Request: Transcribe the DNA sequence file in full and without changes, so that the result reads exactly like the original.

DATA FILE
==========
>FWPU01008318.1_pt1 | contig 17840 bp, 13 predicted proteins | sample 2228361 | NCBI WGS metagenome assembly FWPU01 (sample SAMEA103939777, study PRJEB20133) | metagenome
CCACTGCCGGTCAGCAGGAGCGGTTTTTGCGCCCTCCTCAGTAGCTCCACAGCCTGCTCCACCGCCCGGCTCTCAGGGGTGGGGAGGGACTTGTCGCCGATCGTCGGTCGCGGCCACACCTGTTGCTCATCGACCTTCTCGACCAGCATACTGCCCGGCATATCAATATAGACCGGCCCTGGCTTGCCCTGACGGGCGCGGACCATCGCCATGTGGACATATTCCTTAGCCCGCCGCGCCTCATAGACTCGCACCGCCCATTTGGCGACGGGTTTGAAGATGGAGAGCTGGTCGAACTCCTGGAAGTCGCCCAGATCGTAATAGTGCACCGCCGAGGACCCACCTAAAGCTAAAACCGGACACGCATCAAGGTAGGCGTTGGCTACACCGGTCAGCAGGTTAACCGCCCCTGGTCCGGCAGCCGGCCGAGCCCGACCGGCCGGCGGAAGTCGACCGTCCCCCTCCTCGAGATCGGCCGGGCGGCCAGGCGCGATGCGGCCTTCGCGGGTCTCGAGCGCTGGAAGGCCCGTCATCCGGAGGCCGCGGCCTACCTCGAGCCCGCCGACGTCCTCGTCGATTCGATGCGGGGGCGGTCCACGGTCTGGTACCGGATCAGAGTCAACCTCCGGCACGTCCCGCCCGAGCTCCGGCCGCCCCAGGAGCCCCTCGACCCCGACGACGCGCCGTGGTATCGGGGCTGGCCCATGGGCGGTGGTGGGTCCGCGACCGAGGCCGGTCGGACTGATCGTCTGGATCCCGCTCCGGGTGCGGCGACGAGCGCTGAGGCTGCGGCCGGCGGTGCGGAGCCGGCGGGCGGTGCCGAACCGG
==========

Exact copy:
>FWPU01008318.1_pt1 | contig 17840 bp, 13 predicted proteins | sample 2228361 | NCBI WGS metagenome assembly FWPU01 (sample SAMEA103939777, study PRJEB20133) | metagenome
CCACTGCCGGTCAGCAGGAGCGGTTTTTGCGCCCTCCTCAGTAGCTCCACAGCCTGCTCCACCGCCCGGCTCTCAGGGGTGGGGAGGGACTTGTCGCCGATCGTCGGTCGCGGCCACACCTGTTGCTCATCGACCTTCTCGACCAGCATACTGCCCGGCATATCAATATAGACCGGCCCTGGCTTGCCCTGACGGGCGCGGACCATCGCCATGTGGACATATTCCTTAGCCCGCCGCGCCTCATAGACTCGCACCGCCCATTTGGCGACGGGTTTGAAGATGGAGAGCTGGTCGAACTCCTGGAAGTCGCCCAGATCGTAATAGTGCACCGCCGAGGACCCACCTAAAGCTAAAACCGGACACGCATCAAGGTAGGCGTTGGCTACACCGGTCAGCAGGTTAACCGCCCCTGGTCCGGCAGCCGGCCGAGCCCGACCGGCCGGCGGAAGTCGACCGTCCCCCTCCTCGAGATCGGCCGGGCGGCCAGGCGCGATGCGGCCTTCGCGGGTCTCGAGCGCTGGAAGGCCCGTCATCCGGAGGCCGCGGCCTACCTCGAGCCCGCCGACGTCCTCGTCGATTCGATGCGGGGGCGGTCCACGGTCTGGTACCGGATCAGAGTCAACCTCCGGCACGTCCCGCCCGAGCTCCGGCCGCCCCAGGAGCCCCTCGACCCCGACGACGCGCCGTGGTATCGGGGCTGGCCCATGGGCGGTGGTGGGTCCGCGACCGAGGCCGGTCGGACTGATCGTCTGGATCCCGCTCCGGGTGCGGCGACGAGCGCTGAGGCTGCGGCCGGCGGTGCGGAGCCGGCGGGCGGTGCCGAACCGG